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O! quoth Lucretius, I did give that life,
Which she too early and too late hath spill'd.
Woe, woe! quoth Collatine, she was my wife,
I ow'd her, and 'tis mine that she hath kill'd!
My daughter and My wife with clamours fill'd

The dispers'd air, who, holding Lucrece' life,
Answer'd their cries, My daughter and my wife.

Brutus, who pluck'd the knife from Lucrece' side,
Seeing such emulation in their woe,
Began to clothe his wit in state and pride,
Burying in Lucrece' wound his folly's show.
He with the Romans was esteemed so

As silly jeering idiots are with kings,
For sportive words, and uttering foolish things :

But now he throws that shallow habit by,
Wherein deep policy did him disguise,
And arm'd his long-hid wits advisedly,
To check the tears in Collatinus' eyes.
Thou wronged lord of Rome, quoth he, arise :

Let my unsounded self, suppos'd a fool,
Now set thy long-experienc'd wit to school.

Why, Collatine, is woe the cure for woe?
Do wounds help wounds, or grief help grievous deeds ?
Is it revenge to give thyself a blow
For his foul act by whom thy fair wife bleeds?
Such childish humour from weak minds proceeds ;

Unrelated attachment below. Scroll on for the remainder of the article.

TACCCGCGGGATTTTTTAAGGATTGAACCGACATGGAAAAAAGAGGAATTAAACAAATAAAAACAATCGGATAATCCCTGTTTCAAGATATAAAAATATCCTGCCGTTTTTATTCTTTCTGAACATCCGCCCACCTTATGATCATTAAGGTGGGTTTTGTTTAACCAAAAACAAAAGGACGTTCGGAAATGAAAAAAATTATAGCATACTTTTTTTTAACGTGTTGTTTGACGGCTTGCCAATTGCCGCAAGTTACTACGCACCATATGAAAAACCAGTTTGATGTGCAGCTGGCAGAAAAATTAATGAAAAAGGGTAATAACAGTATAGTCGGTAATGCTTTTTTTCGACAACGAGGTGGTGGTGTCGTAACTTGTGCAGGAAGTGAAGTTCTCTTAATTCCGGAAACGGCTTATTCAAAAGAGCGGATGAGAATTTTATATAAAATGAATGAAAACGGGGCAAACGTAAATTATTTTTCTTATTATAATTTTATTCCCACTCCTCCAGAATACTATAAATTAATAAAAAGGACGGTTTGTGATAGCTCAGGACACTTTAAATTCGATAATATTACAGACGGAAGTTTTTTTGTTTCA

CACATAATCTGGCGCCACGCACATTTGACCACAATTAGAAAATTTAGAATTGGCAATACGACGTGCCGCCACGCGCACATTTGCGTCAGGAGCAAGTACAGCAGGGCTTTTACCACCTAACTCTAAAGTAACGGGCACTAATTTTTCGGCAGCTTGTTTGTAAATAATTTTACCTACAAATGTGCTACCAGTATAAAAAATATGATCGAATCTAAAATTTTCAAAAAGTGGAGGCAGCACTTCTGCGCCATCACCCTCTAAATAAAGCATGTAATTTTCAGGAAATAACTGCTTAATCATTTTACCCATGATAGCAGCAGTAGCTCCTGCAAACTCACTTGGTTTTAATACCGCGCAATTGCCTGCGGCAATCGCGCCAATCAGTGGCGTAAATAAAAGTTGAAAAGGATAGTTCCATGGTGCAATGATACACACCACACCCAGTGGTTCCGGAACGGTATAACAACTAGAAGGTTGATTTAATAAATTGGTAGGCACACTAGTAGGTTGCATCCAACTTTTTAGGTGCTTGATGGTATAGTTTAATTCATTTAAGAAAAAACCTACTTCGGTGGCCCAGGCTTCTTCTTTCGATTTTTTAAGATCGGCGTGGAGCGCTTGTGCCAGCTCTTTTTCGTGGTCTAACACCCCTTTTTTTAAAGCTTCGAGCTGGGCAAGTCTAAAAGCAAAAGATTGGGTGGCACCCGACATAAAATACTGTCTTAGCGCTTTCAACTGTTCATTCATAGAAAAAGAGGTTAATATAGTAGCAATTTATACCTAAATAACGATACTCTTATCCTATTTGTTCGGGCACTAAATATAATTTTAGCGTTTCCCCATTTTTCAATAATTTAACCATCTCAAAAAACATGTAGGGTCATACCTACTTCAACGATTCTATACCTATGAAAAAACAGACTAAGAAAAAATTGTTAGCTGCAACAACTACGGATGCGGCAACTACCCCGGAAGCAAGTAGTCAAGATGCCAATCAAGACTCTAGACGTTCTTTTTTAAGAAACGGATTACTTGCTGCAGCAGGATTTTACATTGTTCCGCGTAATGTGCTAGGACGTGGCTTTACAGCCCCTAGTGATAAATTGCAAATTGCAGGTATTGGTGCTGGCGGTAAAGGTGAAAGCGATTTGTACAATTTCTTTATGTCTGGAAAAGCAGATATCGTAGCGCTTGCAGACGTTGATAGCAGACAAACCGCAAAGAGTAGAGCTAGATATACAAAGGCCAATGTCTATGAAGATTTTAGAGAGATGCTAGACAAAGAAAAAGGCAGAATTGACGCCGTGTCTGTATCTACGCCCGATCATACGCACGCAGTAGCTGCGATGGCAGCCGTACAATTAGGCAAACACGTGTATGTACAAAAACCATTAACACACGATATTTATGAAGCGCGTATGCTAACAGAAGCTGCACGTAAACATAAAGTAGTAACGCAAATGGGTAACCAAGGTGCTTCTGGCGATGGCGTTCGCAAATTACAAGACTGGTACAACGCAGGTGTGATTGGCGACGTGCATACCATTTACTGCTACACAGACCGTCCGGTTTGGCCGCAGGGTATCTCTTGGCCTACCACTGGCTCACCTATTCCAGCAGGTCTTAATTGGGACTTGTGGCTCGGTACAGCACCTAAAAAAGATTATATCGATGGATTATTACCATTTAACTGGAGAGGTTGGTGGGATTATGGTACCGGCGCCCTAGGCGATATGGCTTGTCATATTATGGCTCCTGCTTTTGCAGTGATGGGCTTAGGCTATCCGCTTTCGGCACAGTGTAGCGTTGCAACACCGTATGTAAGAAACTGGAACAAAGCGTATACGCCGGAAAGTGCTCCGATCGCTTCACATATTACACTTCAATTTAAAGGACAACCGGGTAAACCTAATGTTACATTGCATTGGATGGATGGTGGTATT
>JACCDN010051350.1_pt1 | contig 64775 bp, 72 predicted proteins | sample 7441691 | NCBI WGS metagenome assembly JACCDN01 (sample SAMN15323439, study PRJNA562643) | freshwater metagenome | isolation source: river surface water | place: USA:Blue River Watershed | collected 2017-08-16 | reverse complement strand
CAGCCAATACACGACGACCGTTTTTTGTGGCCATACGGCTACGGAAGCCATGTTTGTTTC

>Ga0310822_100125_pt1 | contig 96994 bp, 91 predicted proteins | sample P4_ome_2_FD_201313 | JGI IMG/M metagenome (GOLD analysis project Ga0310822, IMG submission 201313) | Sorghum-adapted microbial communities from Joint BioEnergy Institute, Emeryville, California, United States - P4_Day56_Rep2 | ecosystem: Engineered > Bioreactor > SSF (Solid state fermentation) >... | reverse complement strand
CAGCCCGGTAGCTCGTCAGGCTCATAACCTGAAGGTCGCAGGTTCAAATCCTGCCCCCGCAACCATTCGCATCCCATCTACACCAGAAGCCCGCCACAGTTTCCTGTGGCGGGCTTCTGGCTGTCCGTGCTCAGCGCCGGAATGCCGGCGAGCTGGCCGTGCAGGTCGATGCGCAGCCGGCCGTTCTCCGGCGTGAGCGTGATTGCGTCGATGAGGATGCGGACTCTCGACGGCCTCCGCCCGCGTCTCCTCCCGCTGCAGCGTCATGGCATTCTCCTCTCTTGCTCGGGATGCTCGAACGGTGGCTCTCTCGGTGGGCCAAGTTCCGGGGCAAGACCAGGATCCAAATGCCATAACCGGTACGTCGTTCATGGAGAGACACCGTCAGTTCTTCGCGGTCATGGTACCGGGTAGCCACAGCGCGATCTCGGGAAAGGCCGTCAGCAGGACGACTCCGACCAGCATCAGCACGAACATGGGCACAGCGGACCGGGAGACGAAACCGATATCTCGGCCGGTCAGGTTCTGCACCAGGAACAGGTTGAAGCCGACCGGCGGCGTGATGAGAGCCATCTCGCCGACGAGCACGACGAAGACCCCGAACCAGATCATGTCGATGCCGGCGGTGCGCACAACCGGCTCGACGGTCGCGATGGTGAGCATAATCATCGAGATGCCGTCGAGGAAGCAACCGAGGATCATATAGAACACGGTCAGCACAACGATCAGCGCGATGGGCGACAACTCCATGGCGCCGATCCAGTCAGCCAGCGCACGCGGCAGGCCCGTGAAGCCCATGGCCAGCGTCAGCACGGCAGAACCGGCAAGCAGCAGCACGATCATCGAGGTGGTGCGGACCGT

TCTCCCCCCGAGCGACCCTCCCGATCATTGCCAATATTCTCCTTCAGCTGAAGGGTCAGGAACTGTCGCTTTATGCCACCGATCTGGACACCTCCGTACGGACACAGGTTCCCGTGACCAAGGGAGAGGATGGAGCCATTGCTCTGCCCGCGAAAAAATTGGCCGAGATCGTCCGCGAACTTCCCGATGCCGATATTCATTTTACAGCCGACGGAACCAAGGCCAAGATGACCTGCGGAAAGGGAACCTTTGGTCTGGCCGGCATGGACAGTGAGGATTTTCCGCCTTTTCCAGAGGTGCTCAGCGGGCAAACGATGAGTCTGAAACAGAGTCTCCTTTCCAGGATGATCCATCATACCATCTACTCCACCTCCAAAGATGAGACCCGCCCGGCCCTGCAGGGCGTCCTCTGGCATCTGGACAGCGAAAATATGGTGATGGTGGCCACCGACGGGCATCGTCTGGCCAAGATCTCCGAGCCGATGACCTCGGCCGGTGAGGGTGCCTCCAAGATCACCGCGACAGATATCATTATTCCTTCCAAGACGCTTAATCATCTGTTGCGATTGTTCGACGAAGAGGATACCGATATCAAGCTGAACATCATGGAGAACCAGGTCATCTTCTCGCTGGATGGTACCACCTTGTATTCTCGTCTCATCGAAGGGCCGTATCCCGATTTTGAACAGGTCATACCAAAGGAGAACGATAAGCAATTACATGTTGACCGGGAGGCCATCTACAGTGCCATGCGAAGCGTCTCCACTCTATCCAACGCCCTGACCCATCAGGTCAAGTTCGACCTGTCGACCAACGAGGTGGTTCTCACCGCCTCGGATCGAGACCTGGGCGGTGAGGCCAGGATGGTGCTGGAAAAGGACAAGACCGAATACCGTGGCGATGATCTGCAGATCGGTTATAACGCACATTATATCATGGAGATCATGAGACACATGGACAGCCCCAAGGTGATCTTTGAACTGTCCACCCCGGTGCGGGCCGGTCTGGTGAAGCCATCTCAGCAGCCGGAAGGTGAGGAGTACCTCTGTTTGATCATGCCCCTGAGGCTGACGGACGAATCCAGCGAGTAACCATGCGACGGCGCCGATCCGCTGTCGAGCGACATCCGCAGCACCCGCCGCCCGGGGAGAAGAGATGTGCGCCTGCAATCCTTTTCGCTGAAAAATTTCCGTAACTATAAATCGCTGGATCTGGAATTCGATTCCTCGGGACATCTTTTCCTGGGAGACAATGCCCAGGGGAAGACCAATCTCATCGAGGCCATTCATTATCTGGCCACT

: I ow'd her,] i. e., "I own'd her", as often before.

Thy wretched wife mistook the matter so,
To slay herself that should have slain her foe.

Courageous Roman, do not steep thy heart
In such relenting dew of lamentations;
But kneel with me, and help to bear thy part,
To rouse our Roman gods with invocations,
That they will suffer these abominations,

Since Rome herself in them doth stand disgrac'd,
By our strong arms from forth her fair streets chas'd.

Now, by the Capitol that we adore,
And by this chaste blood so unjustly stain'd,
By heaven's fair sun that breeds the fat earth's store,
By all our country rights in Rome maintain'd,
And by chaste Lucrece' soul, that late complain'd

Her wrongs to us, and by this bloody knife,
We will revenge the death of this true wife.

This said, he struck his hand upon his breast,
And kiss'd the fatal knife to end his vow;
And to his protestation urg'd the rest,
Who, wondering at him, did his words allow :
Then, jointly to the ground their knees they bow,

And that deep vow which Brutus made before,
He doth again repeat, and that they swore.

When they had sworn to this advised doom,
They did conclude to bear dead Lucrece thence ;
To show her bleeding body thorough Rome,

And so to publish Tarquin's foul offence :
Which being done with speedy diligence,

The Romans plausibly did give consento
To Tarquin's everlasting banishment.

• The Romans PLAUSIBLY did give consent] In Shakespeare's time, “plausibly" was sometimes used in the sense of received with applause-plausively. The poet says the same thing in other words in the argument at the commencement :-“Wherewith the people were so moved, that with one consent and general acclamation the Tarquins were all exiled”, etc.

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